Photographer's Note

This is Komsomolskaya station. In Soviet schools children joined Soviet youth organisations. First they joined the Little Octobrists, from age 7-9, then the Young Pioneers. At age 14 children could elect to join the Komsomol, the youth division of the Communist Party. So, at a guess, the name of this station is a reference to the Komsomol division of the Communist party.

It is clearly not 5.30 a.m. in the morning as with my previous posts of Moscow Metro stations. It was actually 5.40 a.m. when I took this, indicating to you just how much of an early bird you have to be if you want to take a photo of the architecture alone (which is after all the main focus of celebration for me, not the people).

It is a station on the Koltsevaya line, between Prospekt Mira and Kurskaya stations. Komsomolskaya, was designed as an illustration of a historical speech given by Stalin on November 7, 1941. In this speech, Stalin evoked the memories of Alexander Nevsky, Dmitry Donskoy and other military leaders of the past, and these historical figures appear on the mosaics of Komsomolskaya station.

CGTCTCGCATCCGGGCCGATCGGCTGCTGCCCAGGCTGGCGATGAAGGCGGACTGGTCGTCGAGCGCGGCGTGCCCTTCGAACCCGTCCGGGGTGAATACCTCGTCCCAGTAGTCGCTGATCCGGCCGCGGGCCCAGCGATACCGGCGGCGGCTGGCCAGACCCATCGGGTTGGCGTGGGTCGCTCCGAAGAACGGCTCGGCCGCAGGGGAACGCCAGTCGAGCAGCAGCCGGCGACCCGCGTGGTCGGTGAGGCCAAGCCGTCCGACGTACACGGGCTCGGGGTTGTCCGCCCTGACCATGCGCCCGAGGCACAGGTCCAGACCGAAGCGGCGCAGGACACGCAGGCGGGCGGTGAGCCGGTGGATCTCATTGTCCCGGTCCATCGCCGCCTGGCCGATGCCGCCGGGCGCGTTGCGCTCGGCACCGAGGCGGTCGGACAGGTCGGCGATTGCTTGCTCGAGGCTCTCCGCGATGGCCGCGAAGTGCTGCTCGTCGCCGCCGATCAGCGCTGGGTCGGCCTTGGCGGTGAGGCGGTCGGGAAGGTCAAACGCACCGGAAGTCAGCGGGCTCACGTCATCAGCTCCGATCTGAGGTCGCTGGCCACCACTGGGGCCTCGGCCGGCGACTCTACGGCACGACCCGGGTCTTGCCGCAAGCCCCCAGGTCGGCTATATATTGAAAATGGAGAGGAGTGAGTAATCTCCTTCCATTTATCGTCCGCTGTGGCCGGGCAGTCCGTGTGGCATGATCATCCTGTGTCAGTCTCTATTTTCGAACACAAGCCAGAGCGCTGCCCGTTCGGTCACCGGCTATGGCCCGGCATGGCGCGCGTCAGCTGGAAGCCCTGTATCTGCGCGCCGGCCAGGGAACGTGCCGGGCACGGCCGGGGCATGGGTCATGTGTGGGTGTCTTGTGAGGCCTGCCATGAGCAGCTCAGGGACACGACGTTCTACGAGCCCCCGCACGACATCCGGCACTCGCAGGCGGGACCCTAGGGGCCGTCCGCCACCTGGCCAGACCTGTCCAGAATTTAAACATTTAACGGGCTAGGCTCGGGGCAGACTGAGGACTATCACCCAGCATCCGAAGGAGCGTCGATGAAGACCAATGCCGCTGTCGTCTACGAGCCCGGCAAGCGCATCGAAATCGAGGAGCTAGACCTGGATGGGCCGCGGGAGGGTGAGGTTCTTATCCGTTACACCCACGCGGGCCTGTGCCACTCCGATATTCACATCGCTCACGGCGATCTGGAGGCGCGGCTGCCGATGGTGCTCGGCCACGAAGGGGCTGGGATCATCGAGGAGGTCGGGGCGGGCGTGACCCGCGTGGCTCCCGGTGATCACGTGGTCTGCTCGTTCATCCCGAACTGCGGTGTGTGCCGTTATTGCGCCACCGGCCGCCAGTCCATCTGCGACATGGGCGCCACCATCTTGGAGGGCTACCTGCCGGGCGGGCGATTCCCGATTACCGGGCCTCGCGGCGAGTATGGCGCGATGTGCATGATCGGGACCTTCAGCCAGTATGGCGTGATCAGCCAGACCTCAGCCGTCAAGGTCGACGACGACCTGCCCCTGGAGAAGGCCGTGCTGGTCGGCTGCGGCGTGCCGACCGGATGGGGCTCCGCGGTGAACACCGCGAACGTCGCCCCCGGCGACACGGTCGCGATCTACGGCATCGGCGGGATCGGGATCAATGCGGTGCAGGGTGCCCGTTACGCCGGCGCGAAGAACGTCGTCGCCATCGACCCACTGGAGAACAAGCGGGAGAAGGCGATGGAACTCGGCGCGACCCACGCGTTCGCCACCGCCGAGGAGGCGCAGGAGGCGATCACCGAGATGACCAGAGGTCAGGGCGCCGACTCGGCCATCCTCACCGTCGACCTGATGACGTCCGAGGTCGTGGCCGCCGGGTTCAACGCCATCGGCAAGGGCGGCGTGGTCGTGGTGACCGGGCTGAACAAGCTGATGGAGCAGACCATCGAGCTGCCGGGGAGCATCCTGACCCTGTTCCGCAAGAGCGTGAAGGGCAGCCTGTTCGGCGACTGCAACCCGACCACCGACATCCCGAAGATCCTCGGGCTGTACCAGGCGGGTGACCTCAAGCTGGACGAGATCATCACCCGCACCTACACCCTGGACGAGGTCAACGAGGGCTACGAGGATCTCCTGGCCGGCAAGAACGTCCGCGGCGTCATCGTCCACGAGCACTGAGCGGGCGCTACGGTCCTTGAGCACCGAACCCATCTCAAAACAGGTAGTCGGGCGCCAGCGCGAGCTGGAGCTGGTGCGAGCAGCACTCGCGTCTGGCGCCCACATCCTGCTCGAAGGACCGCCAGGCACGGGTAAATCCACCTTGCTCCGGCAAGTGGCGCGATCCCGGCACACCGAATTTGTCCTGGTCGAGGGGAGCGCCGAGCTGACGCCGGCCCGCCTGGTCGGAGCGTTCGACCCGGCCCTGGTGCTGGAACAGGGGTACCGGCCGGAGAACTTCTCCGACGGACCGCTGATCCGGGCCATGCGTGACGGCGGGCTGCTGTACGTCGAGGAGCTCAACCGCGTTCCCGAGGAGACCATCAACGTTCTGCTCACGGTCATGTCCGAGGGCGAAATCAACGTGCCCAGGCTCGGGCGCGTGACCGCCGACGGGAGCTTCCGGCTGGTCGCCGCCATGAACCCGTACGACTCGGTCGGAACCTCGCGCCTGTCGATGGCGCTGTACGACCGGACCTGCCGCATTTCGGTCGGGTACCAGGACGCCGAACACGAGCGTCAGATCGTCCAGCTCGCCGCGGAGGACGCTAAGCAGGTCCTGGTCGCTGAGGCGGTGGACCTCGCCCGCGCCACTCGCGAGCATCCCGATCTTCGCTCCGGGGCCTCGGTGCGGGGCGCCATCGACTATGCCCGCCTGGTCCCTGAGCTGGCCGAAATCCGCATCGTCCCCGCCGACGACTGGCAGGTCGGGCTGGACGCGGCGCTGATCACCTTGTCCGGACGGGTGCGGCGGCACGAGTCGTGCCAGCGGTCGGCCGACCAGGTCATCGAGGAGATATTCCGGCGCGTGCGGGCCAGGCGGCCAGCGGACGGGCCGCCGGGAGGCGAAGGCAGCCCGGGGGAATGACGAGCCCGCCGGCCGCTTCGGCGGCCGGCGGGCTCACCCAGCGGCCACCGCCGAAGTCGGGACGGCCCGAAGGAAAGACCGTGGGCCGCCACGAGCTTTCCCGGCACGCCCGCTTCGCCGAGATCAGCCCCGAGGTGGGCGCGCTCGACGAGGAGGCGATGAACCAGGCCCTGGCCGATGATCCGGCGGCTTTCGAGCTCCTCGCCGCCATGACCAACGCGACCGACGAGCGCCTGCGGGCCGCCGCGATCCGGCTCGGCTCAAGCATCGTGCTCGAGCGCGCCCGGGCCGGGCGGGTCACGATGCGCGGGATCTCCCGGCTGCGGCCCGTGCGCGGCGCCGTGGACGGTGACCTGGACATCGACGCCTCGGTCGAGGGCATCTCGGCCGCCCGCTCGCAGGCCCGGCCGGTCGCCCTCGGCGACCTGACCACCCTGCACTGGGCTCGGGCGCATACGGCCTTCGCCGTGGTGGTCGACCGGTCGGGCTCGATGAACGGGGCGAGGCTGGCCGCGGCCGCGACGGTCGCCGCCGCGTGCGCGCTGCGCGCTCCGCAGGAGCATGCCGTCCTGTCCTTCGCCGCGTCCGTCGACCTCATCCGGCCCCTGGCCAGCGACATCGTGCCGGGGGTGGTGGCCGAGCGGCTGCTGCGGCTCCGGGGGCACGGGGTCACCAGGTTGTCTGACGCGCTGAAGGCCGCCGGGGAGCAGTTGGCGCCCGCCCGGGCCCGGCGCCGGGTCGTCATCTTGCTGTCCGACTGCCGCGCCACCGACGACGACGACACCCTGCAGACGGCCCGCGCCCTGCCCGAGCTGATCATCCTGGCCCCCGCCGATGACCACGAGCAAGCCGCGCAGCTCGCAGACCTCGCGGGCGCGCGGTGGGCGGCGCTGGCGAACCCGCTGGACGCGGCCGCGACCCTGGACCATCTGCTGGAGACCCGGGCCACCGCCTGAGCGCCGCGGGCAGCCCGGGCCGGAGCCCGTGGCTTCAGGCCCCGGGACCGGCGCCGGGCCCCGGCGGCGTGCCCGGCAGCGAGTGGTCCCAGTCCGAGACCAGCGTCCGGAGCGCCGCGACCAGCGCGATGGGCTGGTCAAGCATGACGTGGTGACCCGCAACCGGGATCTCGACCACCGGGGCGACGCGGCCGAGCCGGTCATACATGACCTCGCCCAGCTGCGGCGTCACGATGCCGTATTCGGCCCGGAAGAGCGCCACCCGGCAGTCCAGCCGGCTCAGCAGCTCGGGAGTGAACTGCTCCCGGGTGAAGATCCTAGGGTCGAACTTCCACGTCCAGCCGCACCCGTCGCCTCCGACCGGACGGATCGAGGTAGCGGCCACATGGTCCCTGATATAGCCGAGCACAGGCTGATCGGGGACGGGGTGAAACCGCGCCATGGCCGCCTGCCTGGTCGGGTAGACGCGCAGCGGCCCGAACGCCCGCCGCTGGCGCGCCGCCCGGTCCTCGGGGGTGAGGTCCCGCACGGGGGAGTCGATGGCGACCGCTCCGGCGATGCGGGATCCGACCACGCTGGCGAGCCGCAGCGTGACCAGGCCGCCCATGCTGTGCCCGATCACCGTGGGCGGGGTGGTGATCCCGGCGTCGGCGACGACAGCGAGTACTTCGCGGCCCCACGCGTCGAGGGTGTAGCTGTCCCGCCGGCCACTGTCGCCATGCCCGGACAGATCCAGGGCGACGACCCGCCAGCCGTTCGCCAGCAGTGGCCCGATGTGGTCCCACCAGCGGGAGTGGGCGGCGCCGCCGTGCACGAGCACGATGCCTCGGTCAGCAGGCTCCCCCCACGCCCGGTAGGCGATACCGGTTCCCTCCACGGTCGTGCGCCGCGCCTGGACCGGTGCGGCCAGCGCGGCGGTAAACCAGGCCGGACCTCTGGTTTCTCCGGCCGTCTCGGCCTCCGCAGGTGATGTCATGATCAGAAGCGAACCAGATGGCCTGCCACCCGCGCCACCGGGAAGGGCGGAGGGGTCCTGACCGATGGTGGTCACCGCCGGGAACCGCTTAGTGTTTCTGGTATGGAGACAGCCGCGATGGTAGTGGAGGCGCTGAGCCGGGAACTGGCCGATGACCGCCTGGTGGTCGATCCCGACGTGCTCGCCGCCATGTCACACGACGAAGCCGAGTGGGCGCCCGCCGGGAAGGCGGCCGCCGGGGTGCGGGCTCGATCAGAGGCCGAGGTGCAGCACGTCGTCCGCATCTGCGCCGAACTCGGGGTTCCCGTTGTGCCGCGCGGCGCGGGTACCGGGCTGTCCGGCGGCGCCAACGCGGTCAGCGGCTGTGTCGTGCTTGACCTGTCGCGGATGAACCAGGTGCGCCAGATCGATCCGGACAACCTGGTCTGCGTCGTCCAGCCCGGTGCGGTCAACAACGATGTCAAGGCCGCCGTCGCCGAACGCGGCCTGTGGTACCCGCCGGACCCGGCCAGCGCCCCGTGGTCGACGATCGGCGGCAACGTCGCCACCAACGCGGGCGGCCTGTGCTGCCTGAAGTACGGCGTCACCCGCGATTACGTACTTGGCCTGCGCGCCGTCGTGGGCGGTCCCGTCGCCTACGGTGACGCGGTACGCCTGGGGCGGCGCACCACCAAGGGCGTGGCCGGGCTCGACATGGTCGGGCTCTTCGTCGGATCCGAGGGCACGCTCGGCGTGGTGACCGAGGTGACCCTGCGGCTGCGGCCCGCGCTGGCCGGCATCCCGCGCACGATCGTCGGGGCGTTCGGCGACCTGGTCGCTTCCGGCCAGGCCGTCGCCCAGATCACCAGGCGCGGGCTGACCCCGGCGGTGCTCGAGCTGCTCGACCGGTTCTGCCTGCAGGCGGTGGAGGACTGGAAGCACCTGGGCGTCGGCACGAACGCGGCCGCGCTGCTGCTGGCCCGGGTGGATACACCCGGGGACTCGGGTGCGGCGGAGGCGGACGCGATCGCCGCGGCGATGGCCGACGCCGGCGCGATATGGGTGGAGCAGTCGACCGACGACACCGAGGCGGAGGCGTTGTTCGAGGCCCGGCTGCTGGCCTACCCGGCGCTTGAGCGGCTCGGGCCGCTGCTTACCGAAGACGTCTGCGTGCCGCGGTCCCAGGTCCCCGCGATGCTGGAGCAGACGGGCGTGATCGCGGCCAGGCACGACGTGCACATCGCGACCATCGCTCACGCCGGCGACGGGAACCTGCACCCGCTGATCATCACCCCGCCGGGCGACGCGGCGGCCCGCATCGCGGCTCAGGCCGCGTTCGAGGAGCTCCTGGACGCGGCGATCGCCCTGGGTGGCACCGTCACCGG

The early design of the station can be traced to Petrine baroque in the original plans, which was an adaptation of a 17th century Dutch style. However, after the end of World War II the original plans were discarded and the station was completed in the mainstream late Stalinist style of the period.


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Photo Information
Viewed: 1948
Points: 24
Additional Photos by Michael Wright (mjw364) Gold Star Critiquer/Gold Note Writer [C: 630 W: 7 N: 391] (1466)
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